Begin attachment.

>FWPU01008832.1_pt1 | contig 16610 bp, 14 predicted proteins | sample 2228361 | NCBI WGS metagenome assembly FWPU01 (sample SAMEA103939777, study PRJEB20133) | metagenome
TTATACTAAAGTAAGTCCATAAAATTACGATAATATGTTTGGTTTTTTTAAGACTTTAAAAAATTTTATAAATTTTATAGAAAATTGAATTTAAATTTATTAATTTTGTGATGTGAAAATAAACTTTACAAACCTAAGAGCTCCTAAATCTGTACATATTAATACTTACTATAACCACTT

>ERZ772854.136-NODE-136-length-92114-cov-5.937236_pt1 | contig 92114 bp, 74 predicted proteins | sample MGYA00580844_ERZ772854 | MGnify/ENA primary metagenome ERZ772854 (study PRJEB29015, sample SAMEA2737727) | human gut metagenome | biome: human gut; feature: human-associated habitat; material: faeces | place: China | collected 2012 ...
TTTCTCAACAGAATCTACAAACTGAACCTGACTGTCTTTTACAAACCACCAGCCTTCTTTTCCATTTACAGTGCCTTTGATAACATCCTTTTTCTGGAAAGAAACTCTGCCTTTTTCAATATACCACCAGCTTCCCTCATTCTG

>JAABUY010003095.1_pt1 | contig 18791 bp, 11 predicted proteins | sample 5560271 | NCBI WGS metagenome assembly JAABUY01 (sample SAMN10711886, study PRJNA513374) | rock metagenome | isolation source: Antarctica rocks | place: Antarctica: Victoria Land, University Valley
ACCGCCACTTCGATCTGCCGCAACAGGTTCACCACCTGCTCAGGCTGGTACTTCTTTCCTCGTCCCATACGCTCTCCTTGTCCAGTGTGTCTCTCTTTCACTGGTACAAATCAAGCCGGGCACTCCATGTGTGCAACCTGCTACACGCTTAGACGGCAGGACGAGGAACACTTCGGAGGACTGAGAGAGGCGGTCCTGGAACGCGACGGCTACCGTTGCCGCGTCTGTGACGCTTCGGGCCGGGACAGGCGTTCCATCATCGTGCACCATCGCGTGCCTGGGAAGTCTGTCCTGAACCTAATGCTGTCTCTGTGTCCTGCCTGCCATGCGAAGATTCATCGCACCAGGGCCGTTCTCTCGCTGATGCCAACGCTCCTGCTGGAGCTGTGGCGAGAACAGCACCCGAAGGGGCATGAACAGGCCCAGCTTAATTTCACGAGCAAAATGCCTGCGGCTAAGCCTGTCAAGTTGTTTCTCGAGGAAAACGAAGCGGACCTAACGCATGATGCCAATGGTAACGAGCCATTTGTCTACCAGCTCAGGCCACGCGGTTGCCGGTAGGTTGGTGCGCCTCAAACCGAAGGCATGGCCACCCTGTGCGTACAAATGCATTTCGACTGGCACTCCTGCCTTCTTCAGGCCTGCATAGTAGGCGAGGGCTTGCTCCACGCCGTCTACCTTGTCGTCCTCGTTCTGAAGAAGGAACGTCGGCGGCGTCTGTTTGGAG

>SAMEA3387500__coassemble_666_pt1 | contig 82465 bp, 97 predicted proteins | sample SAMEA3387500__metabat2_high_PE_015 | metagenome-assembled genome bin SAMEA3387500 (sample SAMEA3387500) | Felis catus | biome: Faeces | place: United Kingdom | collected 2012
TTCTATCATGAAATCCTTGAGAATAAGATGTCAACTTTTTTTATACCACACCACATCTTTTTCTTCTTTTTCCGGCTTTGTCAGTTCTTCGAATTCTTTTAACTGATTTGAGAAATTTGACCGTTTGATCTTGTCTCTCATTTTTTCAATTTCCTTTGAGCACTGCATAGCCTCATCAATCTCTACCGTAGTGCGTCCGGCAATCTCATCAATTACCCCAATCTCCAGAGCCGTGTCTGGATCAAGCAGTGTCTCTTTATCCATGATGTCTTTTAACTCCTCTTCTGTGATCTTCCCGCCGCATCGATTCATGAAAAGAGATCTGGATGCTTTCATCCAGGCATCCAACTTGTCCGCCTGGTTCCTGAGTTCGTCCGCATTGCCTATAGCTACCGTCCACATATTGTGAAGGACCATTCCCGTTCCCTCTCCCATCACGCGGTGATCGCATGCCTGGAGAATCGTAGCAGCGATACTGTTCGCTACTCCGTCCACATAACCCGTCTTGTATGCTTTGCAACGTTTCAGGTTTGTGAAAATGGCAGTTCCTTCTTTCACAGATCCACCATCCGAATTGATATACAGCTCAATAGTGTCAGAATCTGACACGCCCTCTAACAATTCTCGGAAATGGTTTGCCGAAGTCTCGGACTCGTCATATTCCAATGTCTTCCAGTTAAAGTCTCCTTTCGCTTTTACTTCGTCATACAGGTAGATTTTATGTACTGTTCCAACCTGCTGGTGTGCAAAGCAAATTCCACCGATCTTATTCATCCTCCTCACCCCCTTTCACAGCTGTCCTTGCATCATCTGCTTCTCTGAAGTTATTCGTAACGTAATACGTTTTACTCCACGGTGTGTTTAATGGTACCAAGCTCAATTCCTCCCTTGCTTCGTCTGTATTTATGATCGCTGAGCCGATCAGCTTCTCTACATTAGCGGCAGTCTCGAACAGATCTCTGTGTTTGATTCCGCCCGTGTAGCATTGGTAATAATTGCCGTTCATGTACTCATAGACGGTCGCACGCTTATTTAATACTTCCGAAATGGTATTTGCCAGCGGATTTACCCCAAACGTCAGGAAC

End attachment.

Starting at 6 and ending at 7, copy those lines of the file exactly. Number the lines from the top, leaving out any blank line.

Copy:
ACCGCCACTTCGATCTGCCGCAACAGGTTCACCACCTGCTCAGGCTGGTACTTCTTTCCTCGTCCCATACGCTCTCCTTGTCCAGTGTGTCTCTCTTTCACTGGTACAAATCAAGCCGGGCACTCCATGTGTGCAACCTGCTACACGCTTAGACGGCAGGACGAGGAACACTTCGGAGGACTGAGAGAGGCGGTCCTGGAACGCGACGGCTACCGTTGCCGCGTCTGTGACGCTTCGGGCCGGGACAGGCGTTCCATCATCGTGCACCATCGCGTGCCTGGGAAGTCTGTCCTGAACCTAATGCTGTCTCTGTGTCCTGCCTGCCATGCGAAGATTCATCGCACCAGGGCCGTTCTCTCGCTGATGCCAACGCTCCTGCTGGAGCTGTGGCGAGAACAGCACCCGAAGGGGCATGAACAGGCCCAGCTTAATTTCACGAGCAAAATGCCTGCGGCTAAGCCTGTCAAGTTGTTTCTCGAGGAAAACGAAGCGGACCTAACGCATGATGCCAATGGTAACGAGCCATTTGTCTACCAGCTCAGGCCACGCGGTTGCCGGTAGGTTGGTGCGCCTCAAACCGAAGGCATGGCCACCCTGTGCGTACAAATGCATTTCGACTGGCACTCCTGCCTTCTTCAGGCCTGCATAGTAGGCGAGGGCTTGCTCCACGCCGTCTACCTTGTCGTCCTCGTTCTGAAGAAGGAACGTCGGCGGCGTCTGTTTGGAG

>SAMEA3387500__coassemble_666_pt1 | contig 82465 bp, 97 predicted proteins | sample SAMEA3387500__metabat2_high_PE_015 | metagenome-assembled genome bin SAMEA3387500 (sample SAMEA3387500) | Felis catus | biome: Faeces | place: United Kingdom | collected 2012